Leia's Corner: What's on Your Shelves?
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Leia has been incredibly patient waiting for the answer to this question (slightly abridged):
How do you choose repertoire?
Before I share my answer, I thought it fascinating what she told me about her experience in India:
"I struggle most with finding repertoire for my beginning students. It's even harder with my singing students because I don't use a method book with them, but even with piano students it's difficult. What supplementary repertoire should I use while they are still on the method books? When should I stop using method books? (A friend of mine makes her students complete every course from start to finish, but I like to move out of books once they've learned the basics and start working on stand-alone pieces.) What should come after the method books?
It's quite tough for me as quite a new teacher, because there does not exist a 'serious' music community where I live. While there are hundreds of piano teachers and music schools, the teachers are not very highly qualified (usually they learn how to play for 3-4 years and then decide to make a career out of it), their curriculum is highly centered around the Trinity exams, and they teach by having the students copy their fingers rather than teaching them how to read music. It's very frustrating for me, because I often get a student who has 4 years' playing experience, but I still have to teach certain things from scratch, and often have to undo quite a lot of mistakes!"
Won't go to the exam issue right now, later (whew...definitely another blog)! My answer to her question concerning repertoire is completely dependent upon student preference as this is clearly connected to motivation levels. Read more about that here in my past blog.
A more specific question might be: How do I choose repertoire for students that motivates and still provides the basics I deem "essential"? Better yet: What books live on my library shelves? Here's a sneak peek.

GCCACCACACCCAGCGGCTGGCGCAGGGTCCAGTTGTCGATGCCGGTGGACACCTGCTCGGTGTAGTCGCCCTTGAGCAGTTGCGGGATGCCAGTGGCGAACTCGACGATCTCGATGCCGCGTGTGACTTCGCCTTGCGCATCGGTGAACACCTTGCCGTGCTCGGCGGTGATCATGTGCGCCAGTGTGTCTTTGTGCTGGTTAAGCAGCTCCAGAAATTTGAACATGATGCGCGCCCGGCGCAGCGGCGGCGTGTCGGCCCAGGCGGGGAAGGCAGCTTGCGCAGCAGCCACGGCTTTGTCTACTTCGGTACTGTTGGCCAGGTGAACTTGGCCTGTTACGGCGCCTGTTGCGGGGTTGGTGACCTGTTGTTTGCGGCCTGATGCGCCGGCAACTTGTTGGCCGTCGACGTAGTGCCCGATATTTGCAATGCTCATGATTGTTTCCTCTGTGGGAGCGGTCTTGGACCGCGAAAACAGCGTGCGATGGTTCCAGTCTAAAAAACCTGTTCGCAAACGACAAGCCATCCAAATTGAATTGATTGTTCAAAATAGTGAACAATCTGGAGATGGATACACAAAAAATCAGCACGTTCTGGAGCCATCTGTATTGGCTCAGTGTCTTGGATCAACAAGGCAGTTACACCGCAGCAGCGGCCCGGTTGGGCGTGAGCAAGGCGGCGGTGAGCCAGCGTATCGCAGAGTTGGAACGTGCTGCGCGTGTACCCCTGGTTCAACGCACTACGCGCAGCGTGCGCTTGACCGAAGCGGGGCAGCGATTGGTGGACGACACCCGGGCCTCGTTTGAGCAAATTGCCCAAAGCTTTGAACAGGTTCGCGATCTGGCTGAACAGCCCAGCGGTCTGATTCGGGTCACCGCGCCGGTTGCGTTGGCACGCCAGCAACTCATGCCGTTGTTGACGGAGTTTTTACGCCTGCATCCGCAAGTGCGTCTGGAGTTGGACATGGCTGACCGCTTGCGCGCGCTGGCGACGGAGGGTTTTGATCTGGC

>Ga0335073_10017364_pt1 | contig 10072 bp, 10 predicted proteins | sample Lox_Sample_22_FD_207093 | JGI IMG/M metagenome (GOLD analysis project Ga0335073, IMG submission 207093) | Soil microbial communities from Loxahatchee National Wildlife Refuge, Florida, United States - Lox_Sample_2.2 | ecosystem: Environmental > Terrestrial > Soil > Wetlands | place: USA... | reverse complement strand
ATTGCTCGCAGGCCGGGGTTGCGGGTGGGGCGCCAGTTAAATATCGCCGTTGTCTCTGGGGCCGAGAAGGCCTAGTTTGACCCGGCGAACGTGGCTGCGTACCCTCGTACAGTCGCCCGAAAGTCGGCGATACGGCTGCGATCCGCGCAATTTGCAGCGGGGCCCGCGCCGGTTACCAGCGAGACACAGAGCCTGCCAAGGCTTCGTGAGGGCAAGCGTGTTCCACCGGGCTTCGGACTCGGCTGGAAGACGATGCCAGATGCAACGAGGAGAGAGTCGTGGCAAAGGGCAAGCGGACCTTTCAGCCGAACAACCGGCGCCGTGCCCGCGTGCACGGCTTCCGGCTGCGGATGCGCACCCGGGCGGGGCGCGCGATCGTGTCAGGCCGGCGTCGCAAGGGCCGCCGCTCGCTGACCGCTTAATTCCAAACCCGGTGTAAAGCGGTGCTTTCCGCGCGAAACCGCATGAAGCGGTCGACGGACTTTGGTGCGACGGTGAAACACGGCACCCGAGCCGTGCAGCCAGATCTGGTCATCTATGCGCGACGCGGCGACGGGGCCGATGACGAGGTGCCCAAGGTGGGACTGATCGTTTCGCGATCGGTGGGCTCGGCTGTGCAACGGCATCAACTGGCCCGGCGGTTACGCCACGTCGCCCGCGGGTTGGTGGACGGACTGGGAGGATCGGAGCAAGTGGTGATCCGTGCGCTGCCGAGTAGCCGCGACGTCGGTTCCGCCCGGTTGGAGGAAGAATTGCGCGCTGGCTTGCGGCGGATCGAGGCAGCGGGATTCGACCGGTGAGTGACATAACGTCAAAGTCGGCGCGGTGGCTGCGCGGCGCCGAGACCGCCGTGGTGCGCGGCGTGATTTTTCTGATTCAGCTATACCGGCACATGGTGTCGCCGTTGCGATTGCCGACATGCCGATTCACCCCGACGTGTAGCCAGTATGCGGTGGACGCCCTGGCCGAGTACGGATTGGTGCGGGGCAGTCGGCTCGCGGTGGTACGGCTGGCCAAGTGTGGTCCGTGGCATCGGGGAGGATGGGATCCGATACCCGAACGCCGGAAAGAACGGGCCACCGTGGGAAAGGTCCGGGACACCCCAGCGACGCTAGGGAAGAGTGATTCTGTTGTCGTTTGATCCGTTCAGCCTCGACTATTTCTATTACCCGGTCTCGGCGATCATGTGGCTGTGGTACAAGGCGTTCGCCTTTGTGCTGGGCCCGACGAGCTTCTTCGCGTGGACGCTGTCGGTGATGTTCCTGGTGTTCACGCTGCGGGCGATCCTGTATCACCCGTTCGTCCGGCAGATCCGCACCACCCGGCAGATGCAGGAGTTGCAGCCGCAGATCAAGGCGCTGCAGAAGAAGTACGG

The "Beginner" Shelf
Beginners use the Faber and Faber's Piano Adventures Primer Lesson Book, Technique Book and Theory Book to learn the fundamentals. I know some teachers employ a variety of methods to suit learning styles and I greatly admire this. The Faber and Faber series is wonderful as are many others but I stick with one series to keep my plans somewhat streamlined.
After the primer books are completed, pianists move on to Piano Adventures Lesson Books 1, 2, 3 and 4. If it appears that one needs more reinforcement, I will also use the correlating Technique, Performance or Gold Star Books. Usually, I do not use the theory books as I employ technology-assisted instruction during the lab or would rather assign worksheets found online that focus on specific concepts. That way I can save paper as well (see past blog about the Notability iPad app).
During these formative years, method books are key for keeping me organized and introducing concepts in a sequential fashion--guiding me and the students on the "straight" path. However, if I only stuck to these books for the first couple of years, I don't think I'd be teaching any more. I grow restless easily and I know my budding musicians do as well so I frequently add activities that explore music off the beaten track. Here's my blog about igniting creativity at the first lesson.
The "Basics" Shelf
After Lesson Book 4 is completed, the transition to Book 5 of Keith Snell's series works well for most. I like the newer Essential Piano Repertoire series which includes a CD and provides a taste of all four style periods before the 21st century.